Running a non profit is much like running a regular company, but there are some key differences. The biggest difference between a non profit and a regular company is that the non profit is beholden to the requests of its benefactors. Andrew Rolfe and Jacob Lief, board member and founder of the Ubuntu Education Fund, know firsthand how a needy benefactor can dramatically alter a non-profit’s mission. This is why Jacob Lief and Andrew Rolfe are pioneering what has become known as the Ubuntu Model. The Ubuntu Model seeks to take more control of a non-profit’s mission without jeopardizing the well being or intention of their benefactors.
Jacob Lief summed it up best after speaking at the World Economic Forum. He referenced his work with the Ubuntu Education Fund by saying, “The money was flowing in but we weren’t changing people’s lives.” The reason for this was simple: the Ubuntu Fund was beholden to the special interests of their varied donors. Donors like to know that their money is being used in a specific way and that causes it to be earmarked in order for the donation to be accepted. So despite the Ubuntu Education Fund raising a ton of money, their usage was limited and constrained.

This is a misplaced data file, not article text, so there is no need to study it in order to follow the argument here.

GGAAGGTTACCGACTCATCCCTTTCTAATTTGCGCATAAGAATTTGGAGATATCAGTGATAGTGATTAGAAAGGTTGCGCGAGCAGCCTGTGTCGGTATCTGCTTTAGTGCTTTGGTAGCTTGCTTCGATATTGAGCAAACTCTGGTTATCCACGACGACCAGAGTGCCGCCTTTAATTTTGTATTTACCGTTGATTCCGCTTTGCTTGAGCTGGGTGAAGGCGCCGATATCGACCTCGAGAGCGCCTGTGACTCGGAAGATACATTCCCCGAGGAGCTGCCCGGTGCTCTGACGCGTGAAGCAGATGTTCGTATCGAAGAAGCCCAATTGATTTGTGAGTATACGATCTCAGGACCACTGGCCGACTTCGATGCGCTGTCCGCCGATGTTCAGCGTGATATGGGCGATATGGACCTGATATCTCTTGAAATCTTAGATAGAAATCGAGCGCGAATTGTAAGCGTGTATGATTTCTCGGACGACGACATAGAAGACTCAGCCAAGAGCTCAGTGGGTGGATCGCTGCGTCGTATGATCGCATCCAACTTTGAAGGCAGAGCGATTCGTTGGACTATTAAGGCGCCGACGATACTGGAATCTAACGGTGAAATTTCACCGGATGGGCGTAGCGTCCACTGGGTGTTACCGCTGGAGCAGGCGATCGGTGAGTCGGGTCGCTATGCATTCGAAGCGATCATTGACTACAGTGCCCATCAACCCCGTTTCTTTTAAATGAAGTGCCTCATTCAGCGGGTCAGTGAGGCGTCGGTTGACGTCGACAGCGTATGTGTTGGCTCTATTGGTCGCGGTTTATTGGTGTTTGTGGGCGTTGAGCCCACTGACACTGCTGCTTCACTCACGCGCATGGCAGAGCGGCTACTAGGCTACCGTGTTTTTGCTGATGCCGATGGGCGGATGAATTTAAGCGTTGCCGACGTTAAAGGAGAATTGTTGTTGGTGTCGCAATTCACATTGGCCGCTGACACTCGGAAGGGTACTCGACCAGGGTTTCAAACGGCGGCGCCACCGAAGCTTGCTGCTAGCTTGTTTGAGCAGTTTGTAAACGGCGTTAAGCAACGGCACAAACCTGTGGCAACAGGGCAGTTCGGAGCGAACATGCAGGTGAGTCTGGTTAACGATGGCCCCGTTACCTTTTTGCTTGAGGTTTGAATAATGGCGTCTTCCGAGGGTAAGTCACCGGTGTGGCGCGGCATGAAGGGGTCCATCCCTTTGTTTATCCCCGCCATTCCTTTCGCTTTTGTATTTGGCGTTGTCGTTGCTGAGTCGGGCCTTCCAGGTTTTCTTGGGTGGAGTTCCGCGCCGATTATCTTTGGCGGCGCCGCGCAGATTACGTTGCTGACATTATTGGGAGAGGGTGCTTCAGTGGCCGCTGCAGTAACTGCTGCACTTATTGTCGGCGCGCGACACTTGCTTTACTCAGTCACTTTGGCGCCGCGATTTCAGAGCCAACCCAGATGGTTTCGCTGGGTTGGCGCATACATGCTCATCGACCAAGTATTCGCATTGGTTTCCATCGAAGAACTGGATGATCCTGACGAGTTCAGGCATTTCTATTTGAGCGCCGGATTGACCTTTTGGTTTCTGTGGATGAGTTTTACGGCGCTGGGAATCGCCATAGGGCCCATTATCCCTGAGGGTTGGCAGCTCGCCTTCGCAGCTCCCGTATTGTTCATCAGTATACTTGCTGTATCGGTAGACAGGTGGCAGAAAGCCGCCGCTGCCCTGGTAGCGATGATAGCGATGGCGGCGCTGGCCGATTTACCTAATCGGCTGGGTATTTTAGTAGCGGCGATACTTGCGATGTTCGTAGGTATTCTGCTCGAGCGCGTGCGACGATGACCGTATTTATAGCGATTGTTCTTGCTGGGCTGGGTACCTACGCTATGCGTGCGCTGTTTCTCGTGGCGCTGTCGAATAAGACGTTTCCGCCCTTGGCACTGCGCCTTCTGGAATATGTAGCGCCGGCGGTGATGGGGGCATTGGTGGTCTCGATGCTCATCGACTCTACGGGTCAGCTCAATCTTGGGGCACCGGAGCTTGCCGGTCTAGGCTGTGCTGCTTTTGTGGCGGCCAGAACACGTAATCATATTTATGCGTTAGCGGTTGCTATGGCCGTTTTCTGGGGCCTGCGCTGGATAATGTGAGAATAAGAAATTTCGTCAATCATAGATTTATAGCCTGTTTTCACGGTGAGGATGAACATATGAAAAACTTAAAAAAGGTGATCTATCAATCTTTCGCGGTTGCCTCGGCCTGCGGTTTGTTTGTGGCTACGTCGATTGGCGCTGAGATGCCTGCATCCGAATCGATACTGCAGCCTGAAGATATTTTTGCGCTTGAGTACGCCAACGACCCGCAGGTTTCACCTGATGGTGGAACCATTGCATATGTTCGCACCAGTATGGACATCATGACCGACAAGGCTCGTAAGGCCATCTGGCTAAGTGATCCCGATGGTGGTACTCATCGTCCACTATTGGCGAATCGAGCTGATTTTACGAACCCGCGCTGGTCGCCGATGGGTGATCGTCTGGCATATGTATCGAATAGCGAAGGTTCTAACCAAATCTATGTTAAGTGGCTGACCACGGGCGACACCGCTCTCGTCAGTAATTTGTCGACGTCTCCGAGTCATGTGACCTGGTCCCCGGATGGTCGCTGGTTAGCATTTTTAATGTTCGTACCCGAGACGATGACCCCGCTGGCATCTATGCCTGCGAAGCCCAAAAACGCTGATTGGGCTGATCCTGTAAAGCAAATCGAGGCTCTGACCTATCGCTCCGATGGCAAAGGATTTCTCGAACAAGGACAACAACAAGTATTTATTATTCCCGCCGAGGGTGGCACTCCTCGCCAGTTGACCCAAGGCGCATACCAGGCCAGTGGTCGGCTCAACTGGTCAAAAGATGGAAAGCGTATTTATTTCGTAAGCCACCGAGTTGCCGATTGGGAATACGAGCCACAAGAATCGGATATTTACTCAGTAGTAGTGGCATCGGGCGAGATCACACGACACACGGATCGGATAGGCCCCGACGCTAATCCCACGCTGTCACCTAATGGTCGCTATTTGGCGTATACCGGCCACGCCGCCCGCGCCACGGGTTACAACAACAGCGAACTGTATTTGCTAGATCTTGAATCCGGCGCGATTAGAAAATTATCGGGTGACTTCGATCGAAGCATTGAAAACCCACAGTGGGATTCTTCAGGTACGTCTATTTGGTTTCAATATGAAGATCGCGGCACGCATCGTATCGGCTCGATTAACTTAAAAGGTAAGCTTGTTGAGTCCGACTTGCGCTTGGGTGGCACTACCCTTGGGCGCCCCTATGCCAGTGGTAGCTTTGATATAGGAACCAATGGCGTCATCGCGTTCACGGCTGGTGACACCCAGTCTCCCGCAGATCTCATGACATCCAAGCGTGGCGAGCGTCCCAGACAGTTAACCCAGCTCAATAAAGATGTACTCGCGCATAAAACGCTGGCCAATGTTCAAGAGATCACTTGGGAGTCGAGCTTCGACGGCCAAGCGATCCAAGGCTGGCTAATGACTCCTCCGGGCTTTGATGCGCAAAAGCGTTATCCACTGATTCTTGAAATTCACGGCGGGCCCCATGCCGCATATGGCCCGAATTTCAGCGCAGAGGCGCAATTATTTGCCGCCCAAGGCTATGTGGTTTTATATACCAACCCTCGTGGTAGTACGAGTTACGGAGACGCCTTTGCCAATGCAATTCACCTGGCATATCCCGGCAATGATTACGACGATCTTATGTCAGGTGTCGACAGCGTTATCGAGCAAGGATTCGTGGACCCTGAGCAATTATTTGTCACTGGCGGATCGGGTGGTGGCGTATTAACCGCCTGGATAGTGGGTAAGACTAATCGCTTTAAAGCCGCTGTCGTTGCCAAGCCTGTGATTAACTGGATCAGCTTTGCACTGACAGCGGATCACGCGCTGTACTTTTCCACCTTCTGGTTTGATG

Andrew Rolfe and the rest of the board got on mission with Jacob Lief when he decided to shift how they would seek out donations. The Ubuntu Model consists of focusing primarily on high worth donors who are willing to allow the fund more leeway with how the money is spent. Basically, Lief and Andrew Rolfe know that they can’t save and impact lives if they are caught up in red tape and various other restrictions. Imagine money tagged solely for staffing usage just sitting and rotting while the Ubuntu Education Fund needs money for on-site supplies in South Africa. This is a tough place to be in.
With the Ubuntu Model now gaining some notoriety there may be potential for more non profits to pursue this course of action. Whether the Ubuntu Model takes off or not is ultimately up to those in charge being willing to take the risk. For the Ubuntu Education Fund, which serves impoverished children in South Africa, the gambit has been well worth it.